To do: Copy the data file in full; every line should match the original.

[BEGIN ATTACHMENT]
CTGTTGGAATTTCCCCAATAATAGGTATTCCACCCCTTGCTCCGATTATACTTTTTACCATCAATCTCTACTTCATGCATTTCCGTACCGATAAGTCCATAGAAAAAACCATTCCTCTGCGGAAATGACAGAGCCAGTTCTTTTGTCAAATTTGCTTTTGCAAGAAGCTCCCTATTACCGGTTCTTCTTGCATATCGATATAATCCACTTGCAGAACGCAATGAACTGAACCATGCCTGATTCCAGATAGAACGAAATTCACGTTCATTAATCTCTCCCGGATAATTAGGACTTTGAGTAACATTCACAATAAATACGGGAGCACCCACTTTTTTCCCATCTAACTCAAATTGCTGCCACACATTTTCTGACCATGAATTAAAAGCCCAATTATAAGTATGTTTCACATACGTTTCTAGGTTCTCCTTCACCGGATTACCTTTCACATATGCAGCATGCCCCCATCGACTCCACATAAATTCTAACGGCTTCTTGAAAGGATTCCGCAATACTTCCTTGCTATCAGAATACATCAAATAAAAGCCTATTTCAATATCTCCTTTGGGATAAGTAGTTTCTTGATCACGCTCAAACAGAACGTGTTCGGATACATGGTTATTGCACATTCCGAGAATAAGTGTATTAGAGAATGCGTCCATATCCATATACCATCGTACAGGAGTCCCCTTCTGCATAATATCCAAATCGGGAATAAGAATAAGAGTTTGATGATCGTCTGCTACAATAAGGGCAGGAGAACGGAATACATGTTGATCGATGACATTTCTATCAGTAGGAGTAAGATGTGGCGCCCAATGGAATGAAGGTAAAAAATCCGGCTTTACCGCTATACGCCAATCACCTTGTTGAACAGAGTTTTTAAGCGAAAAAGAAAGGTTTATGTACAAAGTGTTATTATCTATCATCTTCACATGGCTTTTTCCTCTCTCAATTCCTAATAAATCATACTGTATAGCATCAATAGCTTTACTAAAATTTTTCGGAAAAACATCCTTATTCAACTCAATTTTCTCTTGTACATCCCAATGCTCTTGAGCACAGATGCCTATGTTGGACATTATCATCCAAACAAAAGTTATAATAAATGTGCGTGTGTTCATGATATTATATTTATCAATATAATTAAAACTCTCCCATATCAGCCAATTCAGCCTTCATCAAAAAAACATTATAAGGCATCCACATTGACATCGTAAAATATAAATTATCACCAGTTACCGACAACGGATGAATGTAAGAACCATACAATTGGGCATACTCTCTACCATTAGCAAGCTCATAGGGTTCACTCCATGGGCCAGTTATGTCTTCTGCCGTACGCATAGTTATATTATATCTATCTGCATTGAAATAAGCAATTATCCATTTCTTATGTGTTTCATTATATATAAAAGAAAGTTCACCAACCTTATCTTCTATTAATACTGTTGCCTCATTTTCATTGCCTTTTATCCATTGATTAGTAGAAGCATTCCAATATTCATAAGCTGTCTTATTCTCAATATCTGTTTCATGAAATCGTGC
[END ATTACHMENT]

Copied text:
CTGTTGGAATTTCCCCAATAATAGGTATTCCACCCCTTGCTCCGATTATACTTTTTACCATCAATCTCTACTTCATGCATTTCCGTACCGATAAGTCCATAGAAAAAACCATTCCTCTGCGGAAATGACAGAGCCAGTTCTTTTGTCAAATTTGCTTTTGCAAGAAGCTCCCTATTACCGGTTCTTCTTGCATATCGATATAATCCACTTGCAGAACGCAATGAACTGAACCATGCCTGATTCCAGATAGAACGAAATTCACGTTCATTAATCTCTCCCGGATAATTAGGACTTTGAGTAACATTCACAATAAATACGGGAGCACCCACTTTTTTCCCATCTAACTCAAATTGCTGCCACACATTTTCTGACCATGAATTAAAAGCCCAATTATAAGTATGTTTCACATACGTTTCTAGGTTCTCCTTCACCGGATTACCTTTCACATATGCAGCATGCCCCCATCGACTCCACATAAATTCTAACGGCTTCTTGAAAGGATTCCGCAATACTTCCTTGCTATCAGAATACATCAAATAAAAGCCTATTTCAATATCTCCTTTGGGATAAGTAGTTTCTTGATCACGCTCAAACAGAACGTGTTCGGATACATGGTTATTGCACATTCCGAGAATAAGTGTATTAGAGAATGCGTCCATATCCATATACCATCGTACAGGAGTCCCCTTCTGCATAATATCCAAATCGGGAATAAGAATAAGAGTTTGATGATCGTCTGCTACAATAAGGGCAGGAGAACGGAATACATGTTGATCGATGACATTTCTATCAGTAGGAGTAAGATGTGGCGCCCAATGGAATGAAGGTAAAAAATCCGGCTTTACCGCTATACGCCAATCACCTTGTTGAACAGAGTTTTTAAGCGAAAAAGAAAGGTTTATGTACAAAGTGTTATTATCTATCATCTTCACATGGCTTTTTCCTCTCTCAATTCCTAATAAATCATACTGTATAGCATCAATAGCTTTACTAAAATTTTTCGGAAAAACATCCTTATTCAACTCAATTTTCTCTTGTACATCCCAATGCTCTTGAGCACAGATGCCTATGTTGGACATTATCATCCAAACAAAAGTTATAATAAATGTGCGTGTGTTCATGATATTATATTTATCAATATAATTAAAACTCTCCCATATCAGCCAATTCAGCCTTCATCAAAAAAACATTATAAGGCATCCACATTGACATCGTAAAATATAAATTATCACCAGTTACCGACAACGGATGAATGTAAGAACCATACAATTGGGCATACTCTCTACCATTAGCAAGCTCATAGGGTTCACTCCATGGGCCAGTTATGTCTTCTGCCGTACGCATAGTTATATTATATCTATCTGCATTGAAATAAGCAATTATCCATTTCTTATGTGTTTCATTATATATAAAAGAAAGTTCACCAACCTTATCTTCTATTAATACTGTTGCCTCATTTTCATTGCCTTTTATCCATTGATTAGTAGAAGCATTCCAATATTCATAAGCTGTCTTATTCTCAATATCTGTTTCATGAAATCGTGC